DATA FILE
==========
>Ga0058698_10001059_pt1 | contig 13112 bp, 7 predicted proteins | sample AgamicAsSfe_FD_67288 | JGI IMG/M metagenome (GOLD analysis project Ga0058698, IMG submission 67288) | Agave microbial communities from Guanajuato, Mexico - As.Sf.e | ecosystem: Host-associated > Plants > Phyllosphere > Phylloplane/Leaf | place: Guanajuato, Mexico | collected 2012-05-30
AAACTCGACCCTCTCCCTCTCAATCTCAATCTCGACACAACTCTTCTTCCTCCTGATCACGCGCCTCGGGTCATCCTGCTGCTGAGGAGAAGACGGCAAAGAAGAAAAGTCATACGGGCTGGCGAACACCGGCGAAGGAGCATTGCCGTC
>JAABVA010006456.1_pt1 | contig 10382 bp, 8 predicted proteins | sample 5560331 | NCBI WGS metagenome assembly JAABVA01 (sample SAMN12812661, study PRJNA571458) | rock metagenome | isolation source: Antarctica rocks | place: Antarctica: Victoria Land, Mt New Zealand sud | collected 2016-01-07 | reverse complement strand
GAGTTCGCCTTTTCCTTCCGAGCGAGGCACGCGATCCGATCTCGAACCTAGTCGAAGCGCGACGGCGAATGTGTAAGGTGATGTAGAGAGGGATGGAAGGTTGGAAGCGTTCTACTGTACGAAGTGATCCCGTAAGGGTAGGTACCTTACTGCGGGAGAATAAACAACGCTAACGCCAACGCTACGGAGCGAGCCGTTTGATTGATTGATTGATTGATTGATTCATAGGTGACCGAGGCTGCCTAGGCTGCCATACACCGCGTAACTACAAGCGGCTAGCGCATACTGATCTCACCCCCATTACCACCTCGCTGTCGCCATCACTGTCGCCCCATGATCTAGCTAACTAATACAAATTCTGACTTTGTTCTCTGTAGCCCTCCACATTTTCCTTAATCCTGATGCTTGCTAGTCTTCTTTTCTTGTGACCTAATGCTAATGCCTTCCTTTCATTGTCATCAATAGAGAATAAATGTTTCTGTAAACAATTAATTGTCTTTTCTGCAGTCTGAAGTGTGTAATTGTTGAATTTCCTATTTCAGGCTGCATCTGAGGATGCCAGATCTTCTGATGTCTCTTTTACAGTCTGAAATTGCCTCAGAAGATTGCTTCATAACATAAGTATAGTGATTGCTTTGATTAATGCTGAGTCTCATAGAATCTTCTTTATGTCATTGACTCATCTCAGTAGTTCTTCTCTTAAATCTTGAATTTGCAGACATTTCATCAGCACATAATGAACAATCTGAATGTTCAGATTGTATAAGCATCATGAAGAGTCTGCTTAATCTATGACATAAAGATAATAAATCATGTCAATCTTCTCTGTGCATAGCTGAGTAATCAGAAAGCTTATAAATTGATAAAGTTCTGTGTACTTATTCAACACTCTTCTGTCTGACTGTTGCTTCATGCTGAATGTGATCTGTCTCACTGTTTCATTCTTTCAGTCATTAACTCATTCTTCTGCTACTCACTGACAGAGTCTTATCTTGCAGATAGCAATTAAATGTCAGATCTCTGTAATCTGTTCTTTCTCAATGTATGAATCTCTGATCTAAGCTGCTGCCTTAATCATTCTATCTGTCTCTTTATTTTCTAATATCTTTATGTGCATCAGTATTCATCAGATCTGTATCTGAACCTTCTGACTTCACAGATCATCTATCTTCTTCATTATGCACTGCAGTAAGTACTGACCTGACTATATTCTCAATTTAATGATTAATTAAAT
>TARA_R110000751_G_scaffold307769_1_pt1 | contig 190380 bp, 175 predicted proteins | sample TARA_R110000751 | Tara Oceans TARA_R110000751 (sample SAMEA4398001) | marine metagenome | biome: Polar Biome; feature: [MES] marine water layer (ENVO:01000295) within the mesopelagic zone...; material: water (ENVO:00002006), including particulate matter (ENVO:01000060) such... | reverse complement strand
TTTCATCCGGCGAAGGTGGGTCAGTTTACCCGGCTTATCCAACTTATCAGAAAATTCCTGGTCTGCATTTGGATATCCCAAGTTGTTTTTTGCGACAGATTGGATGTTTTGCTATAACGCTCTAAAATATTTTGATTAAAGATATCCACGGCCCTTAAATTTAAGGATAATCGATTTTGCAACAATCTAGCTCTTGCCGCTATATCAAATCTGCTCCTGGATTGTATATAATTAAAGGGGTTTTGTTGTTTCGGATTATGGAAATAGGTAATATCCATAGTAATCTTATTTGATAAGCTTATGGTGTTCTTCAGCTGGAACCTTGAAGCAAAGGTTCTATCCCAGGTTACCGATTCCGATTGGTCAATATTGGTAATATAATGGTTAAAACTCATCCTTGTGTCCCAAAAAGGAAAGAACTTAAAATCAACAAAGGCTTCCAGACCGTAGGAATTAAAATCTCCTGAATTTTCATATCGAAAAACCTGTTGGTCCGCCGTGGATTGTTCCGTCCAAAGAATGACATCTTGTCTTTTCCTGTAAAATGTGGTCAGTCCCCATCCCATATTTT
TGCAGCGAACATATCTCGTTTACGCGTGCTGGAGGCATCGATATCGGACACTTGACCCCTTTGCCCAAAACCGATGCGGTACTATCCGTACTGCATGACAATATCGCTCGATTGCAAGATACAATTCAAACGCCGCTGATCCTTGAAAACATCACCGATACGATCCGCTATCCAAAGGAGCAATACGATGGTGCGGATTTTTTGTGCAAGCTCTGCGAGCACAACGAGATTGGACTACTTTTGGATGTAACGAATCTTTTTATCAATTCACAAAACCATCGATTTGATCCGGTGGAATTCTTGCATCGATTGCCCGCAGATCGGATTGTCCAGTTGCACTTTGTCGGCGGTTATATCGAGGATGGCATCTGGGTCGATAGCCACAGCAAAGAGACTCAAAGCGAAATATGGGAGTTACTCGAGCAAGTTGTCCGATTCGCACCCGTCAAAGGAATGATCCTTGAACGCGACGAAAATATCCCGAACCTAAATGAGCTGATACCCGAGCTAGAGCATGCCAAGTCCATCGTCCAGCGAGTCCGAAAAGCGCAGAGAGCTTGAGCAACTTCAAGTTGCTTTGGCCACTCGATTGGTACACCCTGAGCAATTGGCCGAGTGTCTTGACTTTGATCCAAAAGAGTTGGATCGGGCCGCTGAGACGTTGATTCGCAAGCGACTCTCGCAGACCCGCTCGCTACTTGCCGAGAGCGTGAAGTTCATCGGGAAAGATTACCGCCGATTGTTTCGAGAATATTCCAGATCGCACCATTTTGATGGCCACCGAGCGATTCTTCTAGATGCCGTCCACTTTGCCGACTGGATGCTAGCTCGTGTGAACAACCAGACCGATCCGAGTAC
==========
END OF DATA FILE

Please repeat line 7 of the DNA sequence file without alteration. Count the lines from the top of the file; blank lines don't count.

TGCAGCGAACATATCTCGTTTACGCGTGCTGGAGGCATCGATATCGGACACTTGACCCCTTTGCCCAAAACCGATGCGGTACTATCCGTACTGCATGACAATATCGCTCGATTGCAAGATACAATTCAAACGCCGCTGATCCTTGAAAACATCACCGATACGATCCGCTATCCAAAGGAGCAATACGATGGTGCGGATTTTTTGTGCAAGCTCTGCGAGCACAACGAGATTGGACTACTTTTGGATGTAACGAATCTTTTTATCAATTCACAAAACCATCGATTTGATCCGGTGGAATTCTTGCATCGATTGCCCGCAGATCGGATTGTCCAGTTGCACTTTGTCGGCGGTTATATCGAGGATGGCATCTGGGTCGATAGCCACAGCAAAGAGACTCAAAGCGAAATATGGGAGTTACTCGAGCAAGTTGTCCGATTCGCACCCGTCAAAGGAATGATCCTTGAACGCGACGAAAATATCCCGAACCTAAATGAGCTGATACCCGAGCTAGAGCATGCCAAGTCCATCGTCCAGCGAGTCCGAAAAGCGCAGAGAGCTTGAGCAACTTCAAGTTGCTTTGGCCACTCGATTGGTACACCCTGAGCAATTGGCCGAGTGTCTTGACTTTGATCCAAAAGAGTTGGATCGGGCCGCTGAGACGTTGATTCGCAAGCGACTCTCGCAGACCCGCTCGCTACTTGCCGAGAGCGTGAAGTTCATCGGGAAAGATTACCGCCGATTGTTTCGAGAATATTCCAGATCGCACCATTTTGATGGCCACCGAGCGATTCTTCTAGATGCCGTCCACTTTGCCGACTGGATGCTAGCTCGTGTGAACAACCAGACCGATCCGAGTAC